Shaikh campaigns to get more, cleaner, and safer toilets for women to use in India.
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The Valiant Ladies of Potosi
Eustaquia de Souza and Ana Lezama de Urinza, two sword-and-gun-toting lesbian teen vigilantes - 17th century Bolivia's answer to Batman.
3rd century Rome had a major woman problem. Her name was Zenobia, and she took over a huge chunk of their empire in her brief and tumultuous career as rebel queen.
This "most dangerous of all spies" staged daring mountaintop escapes, prison breaks, and railway bombings -- all on her trusty wooden leg, codenamed "Cuthbert."
Alice B. Clement
Chicago detective whose crime-busting exploits grew so popular she had her own newspaper series and starred in her own movie.
"Stagecoach" Mary Fields
Pistol-packing, liquor-swigging, 6'2" black postal carrier/babysitter of the Wild West.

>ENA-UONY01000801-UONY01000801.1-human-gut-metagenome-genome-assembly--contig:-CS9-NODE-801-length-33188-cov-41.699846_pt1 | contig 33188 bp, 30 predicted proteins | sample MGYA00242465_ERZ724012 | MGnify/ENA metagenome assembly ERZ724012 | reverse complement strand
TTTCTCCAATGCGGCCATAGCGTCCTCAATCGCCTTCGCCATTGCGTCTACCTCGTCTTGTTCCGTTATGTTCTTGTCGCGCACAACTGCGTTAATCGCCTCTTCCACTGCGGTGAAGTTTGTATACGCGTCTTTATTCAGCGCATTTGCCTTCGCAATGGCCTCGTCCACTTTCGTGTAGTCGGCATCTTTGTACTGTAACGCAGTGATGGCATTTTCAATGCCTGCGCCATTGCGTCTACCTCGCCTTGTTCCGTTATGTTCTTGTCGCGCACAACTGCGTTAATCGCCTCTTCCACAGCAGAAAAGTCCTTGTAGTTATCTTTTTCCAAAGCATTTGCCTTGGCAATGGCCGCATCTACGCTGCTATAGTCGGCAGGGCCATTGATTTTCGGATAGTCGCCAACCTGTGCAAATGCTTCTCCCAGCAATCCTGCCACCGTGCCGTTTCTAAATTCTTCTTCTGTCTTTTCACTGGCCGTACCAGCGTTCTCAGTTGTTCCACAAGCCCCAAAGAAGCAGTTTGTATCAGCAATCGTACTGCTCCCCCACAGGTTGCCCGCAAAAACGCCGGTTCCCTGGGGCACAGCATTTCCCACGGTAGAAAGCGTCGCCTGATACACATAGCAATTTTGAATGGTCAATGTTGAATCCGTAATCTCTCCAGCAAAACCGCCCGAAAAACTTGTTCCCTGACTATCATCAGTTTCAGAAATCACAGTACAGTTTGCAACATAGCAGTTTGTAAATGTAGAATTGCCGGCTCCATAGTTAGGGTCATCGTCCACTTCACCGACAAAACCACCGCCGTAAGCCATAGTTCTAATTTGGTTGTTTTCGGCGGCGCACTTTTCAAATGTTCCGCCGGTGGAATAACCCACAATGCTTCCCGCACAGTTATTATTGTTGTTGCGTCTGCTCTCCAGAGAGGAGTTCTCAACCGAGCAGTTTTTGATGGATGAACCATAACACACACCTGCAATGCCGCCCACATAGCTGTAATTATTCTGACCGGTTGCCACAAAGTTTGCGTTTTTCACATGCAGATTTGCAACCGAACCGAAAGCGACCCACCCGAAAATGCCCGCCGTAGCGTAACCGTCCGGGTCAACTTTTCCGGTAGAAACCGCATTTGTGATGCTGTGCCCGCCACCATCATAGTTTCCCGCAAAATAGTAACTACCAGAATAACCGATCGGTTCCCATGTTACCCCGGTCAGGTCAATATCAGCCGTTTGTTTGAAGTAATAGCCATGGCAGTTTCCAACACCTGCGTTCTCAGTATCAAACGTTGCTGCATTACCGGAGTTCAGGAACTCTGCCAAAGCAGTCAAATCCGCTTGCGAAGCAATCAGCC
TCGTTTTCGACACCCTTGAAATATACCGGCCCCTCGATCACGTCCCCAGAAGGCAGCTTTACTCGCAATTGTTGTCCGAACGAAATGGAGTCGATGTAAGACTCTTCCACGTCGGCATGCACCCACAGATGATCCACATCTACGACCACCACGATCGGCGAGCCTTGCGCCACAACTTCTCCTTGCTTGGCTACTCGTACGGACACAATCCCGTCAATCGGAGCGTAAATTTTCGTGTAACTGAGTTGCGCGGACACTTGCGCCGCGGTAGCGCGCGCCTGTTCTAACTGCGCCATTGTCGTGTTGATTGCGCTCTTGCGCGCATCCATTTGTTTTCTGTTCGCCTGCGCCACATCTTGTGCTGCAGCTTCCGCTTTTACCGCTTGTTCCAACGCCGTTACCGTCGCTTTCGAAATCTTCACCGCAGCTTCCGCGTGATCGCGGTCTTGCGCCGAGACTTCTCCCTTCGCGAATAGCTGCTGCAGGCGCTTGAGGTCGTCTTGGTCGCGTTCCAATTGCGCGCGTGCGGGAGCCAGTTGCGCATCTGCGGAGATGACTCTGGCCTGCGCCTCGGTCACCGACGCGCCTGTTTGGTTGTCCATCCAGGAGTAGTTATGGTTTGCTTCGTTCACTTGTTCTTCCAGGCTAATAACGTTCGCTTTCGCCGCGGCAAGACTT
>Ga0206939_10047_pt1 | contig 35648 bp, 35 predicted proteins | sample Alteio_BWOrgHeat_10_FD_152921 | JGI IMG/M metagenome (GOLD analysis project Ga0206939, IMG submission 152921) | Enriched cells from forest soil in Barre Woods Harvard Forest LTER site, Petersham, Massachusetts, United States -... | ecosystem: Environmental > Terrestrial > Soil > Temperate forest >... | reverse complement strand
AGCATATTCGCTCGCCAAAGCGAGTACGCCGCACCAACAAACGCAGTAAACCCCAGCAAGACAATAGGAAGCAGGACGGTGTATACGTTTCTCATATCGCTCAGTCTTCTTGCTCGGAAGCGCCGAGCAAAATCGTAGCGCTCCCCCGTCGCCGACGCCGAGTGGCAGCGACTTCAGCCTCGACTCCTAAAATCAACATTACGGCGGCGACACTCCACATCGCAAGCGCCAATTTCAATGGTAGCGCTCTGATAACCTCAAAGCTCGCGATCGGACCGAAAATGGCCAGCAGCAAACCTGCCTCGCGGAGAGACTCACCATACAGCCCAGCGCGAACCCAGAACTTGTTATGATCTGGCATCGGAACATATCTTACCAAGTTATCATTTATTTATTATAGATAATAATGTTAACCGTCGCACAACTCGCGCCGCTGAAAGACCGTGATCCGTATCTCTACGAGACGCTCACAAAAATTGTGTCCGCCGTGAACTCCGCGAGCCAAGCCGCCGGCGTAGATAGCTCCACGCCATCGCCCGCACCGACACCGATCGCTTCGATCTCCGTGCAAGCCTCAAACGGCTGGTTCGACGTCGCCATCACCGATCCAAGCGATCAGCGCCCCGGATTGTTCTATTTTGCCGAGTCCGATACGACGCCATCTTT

Headed a squadron of 80,000 pirates, ruled the Chinese seas for two decades, and actually retired happily - but not before extorting a nice pension from the Chinese government.
An Inuit woman so strong nobody could even beat her lice in arm-wrestling, her story just gets stranger the closer you look.
Juana Azurduy de Padilla
This revolutionary (and mother of five) should have been the namesake of Bolivia - and that's the opinion of Simon Bolivar, the actual namesake of Bolivia!
This legendary warrior queen killed 70,000 Romans, burnt London to the ground, and became the most famous headhunter of all time - and to this day, Britain loves her for it.
Massively educated princess who started all-female gang of itinerant teachers, who would roam the land and educate unsuspecting passersby.